City & Country acquired Balls Park, Hertford in 2001. The historic buildings on the site date back to the mid 17th Century and comprise the Grade I Listed Mansion House, the Grade I Listed West Wing which designed by Robert Lorimer (the Scottish Lutyens) in 1924, the Coach House and the 1902 Stables. All set within a Grade II registered historic park and garden.
At The Galleries in Brentwood, the meticulous restoration and conversion of a Victorian hospital in the Tudor style, City & Country discovered the original plans including detailed drawings showing formal gardens and “airing courtyards” designed for patients of the hospital.
Gilston Park House is an outstanding Victorian Country House situated in an elevated position with views across the English countryside. The building was originally constructed in 1852 in a Tudor style with Gothic touches, subsequently altered and extended in 1903, and in recent years it had become the offices of a large pharmaceutical company.
Located within a Conservation Area the site for Coach House Mews was also designated as an Area of Archaeological Significance. The development incorporated a strong linear footprint reflecting the historical layout of the former 'burgage' plots. It was constructed using traditional methods and designed to reflect the myriad of styles and materials found in the local 'street scenes'.
The Galleries was originally Warley Hospital and is a magnificent Victorian property which has been standing for well over 150 years. George Myers, the builder of Warley Hospital was a favourite of Pugin`s and was involved in the design and construction of the Houses of Parliament.
St Osyth Priory and its associated parkland possesses a hugely diverse palette of habitats and wildlife, within a unique and spectacular setting adjacent to the River Colne Estuary, an extensive wetland habitat of national and international importance for a wide range of wildfowl, invertebrates and salt marsh plant communities.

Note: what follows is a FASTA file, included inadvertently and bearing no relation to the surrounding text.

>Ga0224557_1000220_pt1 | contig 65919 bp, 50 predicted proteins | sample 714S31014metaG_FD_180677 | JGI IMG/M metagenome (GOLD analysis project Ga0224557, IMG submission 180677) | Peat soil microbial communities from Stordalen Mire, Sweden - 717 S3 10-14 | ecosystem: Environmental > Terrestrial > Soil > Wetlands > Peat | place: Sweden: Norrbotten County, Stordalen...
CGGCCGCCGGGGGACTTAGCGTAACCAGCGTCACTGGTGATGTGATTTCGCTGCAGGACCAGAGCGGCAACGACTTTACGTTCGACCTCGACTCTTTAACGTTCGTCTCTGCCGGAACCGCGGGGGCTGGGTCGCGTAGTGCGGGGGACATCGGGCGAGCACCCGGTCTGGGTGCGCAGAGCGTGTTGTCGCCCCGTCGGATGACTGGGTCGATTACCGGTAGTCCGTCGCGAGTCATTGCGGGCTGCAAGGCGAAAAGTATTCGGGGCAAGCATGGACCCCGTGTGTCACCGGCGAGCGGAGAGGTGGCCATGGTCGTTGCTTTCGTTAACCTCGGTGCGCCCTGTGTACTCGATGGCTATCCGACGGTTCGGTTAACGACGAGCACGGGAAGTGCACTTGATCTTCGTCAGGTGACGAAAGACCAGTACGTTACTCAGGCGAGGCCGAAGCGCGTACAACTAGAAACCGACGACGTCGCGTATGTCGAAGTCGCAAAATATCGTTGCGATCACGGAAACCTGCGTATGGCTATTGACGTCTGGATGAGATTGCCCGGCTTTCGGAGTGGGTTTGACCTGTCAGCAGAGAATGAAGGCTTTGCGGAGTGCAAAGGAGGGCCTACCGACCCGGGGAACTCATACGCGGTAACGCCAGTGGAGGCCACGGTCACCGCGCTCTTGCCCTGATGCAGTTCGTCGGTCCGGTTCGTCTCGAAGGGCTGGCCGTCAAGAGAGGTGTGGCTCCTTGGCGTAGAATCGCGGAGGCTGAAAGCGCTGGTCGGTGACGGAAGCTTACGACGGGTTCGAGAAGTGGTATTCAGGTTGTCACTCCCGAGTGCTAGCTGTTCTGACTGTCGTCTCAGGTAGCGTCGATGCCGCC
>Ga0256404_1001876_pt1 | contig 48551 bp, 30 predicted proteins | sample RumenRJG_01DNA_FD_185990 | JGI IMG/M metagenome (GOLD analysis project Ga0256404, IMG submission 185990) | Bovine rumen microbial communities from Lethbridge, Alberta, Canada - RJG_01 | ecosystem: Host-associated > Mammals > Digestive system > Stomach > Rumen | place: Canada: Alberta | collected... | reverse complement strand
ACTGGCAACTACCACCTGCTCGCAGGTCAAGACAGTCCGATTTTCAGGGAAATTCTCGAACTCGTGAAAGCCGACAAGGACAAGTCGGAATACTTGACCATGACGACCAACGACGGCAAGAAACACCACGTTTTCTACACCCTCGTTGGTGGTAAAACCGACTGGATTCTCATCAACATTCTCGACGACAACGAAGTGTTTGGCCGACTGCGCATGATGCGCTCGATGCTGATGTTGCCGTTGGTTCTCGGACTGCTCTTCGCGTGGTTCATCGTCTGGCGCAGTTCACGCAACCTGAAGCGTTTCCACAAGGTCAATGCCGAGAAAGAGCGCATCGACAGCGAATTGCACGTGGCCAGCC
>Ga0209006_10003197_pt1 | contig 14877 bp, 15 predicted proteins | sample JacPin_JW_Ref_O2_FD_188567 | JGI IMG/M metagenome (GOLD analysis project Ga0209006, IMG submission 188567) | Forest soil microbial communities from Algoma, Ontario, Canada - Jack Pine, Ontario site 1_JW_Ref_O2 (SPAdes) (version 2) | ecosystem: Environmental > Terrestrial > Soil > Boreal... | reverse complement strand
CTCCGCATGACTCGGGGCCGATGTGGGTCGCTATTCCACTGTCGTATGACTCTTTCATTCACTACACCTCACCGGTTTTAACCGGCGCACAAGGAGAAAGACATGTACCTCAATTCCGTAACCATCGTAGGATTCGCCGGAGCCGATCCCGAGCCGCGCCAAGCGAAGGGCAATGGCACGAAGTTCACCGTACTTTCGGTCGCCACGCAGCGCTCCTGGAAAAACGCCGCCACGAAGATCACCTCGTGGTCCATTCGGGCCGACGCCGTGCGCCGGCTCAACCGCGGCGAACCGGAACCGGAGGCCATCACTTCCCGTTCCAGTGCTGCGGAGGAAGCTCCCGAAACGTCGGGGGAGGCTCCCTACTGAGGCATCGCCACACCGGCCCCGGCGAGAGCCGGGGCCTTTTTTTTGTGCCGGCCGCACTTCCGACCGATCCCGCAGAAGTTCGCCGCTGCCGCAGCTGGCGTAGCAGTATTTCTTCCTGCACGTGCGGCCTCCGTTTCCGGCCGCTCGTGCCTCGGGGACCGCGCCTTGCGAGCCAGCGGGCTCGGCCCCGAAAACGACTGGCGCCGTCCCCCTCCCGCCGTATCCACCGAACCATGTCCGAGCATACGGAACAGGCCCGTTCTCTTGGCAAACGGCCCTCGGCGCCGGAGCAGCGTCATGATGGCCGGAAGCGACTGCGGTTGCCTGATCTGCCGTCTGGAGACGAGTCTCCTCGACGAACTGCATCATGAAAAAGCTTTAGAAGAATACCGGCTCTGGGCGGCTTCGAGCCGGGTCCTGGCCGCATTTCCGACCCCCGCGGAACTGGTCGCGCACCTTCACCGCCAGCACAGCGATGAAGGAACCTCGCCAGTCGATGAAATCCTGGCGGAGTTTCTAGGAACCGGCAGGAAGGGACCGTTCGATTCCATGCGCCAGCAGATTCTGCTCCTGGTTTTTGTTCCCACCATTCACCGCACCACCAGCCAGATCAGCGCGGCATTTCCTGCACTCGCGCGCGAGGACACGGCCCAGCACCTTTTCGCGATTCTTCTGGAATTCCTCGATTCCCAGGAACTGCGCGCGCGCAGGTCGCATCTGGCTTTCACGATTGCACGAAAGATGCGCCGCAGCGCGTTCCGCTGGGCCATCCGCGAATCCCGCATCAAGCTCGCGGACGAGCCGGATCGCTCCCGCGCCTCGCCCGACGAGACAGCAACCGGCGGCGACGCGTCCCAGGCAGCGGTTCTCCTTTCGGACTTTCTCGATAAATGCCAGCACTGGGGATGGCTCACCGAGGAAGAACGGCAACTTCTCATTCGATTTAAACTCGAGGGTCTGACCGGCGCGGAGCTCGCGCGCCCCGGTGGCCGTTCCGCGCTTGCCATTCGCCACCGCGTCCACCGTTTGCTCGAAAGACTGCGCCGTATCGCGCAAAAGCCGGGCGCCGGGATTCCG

The Manor is located close to the Suffolk hamlet of Herringswell. The estate was largely rebuilt in the 1906 for the Balance family, by Ipswich architect John Shewell Corder. It subsequently served as a home to an American school, a religious community as latterly a Japanese school, whose legacy remains in the form of the Buddhist temple, archery court and Japanese gardens.
Russell’s House was originally constructed in the 18th Century for the Dowager Countess of Essex, adjacent to Cassiobury Park, the seat of the Earls of Essex. The Georgian house was constructed of solid red brick below a low pitched slate roof and is reportedly an important example of the development of the “villa” style of house, with an asymmetrical servants quarters wing. The building is Grade II Listed.
In 2004 we were contacted by a producer looking for a site with ancillary buildings that could be used like a studio, a large, empty historic house with a variety of different sized rooms and spacious grounds. With its Grade I Listed Mansion House, West Wing and 63 acres of ornate gardens and parkland, Balls Park was ideal and was selected as the prime location for the BBC’s adaptation of the 19th century thriller Bleak House by Charles Dickens.
The St Osyth Priory Estate is unique due to the exceptional range and diversity of its heritage buildings, environmental and ecological features. The buildings alone comprise 22 separate Grade I, Grade II* and Grade II listed buildings and a number of Scheduled Ancient Monuments together with the registered park and garden.